Labor Supply Responses To Large Social Transfers: Longitudinal Evidence From South Africa
Source: University of Cape Town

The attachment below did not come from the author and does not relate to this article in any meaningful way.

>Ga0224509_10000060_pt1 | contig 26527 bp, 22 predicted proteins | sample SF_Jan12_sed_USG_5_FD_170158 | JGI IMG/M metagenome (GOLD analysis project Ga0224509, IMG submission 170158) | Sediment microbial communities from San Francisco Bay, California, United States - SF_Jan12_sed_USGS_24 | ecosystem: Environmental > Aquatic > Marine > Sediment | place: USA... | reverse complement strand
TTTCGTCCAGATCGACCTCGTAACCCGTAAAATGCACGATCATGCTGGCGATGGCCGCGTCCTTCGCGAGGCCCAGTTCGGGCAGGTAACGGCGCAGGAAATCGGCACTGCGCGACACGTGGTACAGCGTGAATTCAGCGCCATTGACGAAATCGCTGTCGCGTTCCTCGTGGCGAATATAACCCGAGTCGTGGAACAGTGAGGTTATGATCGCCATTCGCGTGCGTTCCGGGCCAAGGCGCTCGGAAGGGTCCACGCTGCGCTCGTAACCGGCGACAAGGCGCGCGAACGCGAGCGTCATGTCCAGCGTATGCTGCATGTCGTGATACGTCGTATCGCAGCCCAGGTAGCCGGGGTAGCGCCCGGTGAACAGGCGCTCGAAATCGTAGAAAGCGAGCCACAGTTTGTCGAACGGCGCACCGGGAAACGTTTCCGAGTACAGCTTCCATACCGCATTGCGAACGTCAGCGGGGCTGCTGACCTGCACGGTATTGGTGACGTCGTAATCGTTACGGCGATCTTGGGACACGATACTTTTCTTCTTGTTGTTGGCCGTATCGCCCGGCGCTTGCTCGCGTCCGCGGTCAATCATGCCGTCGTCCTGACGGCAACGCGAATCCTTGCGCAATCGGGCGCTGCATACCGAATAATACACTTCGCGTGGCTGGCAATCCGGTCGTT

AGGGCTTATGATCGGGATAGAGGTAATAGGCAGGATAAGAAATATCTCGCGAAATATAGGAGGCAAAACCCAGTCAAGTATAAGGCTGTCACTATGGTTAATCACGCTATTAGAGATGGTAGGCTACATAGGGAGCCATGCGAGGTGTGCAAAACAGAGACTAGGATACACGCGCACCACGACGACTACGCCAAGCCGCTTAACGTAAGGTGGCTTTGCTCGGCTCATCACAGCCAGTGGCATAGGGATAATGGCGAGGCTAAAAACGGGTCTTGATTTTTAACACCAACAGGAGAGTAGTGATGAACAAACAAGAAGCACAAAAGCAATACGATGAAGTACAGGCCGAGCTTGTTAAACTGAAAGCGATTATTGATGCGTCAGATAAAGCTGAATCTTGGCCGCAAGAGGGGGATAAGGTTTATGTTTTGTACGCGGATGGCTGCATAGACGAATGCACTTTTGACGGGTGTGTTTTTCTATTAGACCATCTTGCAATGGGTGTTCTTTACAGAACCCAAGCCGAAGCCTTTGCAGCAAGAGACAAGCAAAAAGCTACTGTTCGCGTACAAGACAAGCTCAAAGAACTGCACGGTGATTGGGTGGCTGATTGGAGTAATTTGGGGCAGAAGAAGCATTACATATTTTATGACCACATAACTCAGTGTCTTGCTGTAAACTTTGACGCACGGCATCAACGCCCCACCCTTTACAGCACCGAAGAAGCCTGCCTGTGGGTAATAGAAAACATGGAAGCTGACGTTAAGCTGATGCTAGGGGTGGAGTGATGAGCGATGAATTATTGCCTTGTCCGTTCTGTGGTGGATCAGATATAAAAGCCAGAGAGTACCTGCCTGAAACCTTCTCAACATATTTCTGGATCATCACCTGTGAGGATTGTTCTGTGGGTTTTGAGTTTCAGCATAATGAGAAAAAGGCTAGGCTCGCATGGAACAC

The South African old-age social pension has been much studied by both researchers and policy makers, in part for the larger lessons that might be learned about behavioral responses to cash transfers in developing countries. In this paper, the authors quantify the labor supply responses of prime-aged individuals to changes in the presence of old-age pensioners in their households, using longitudinal data recently collected in northern KwaZulu-Natal. This ability to compare households and individuals before and after pension receipt, and pension loss, allows one to control for a host of unobservable household and individual characteristics that may determine labor market behavior. They find that large cash transfers to elderly South Africans lead to increased employment among prime-aged members of their households.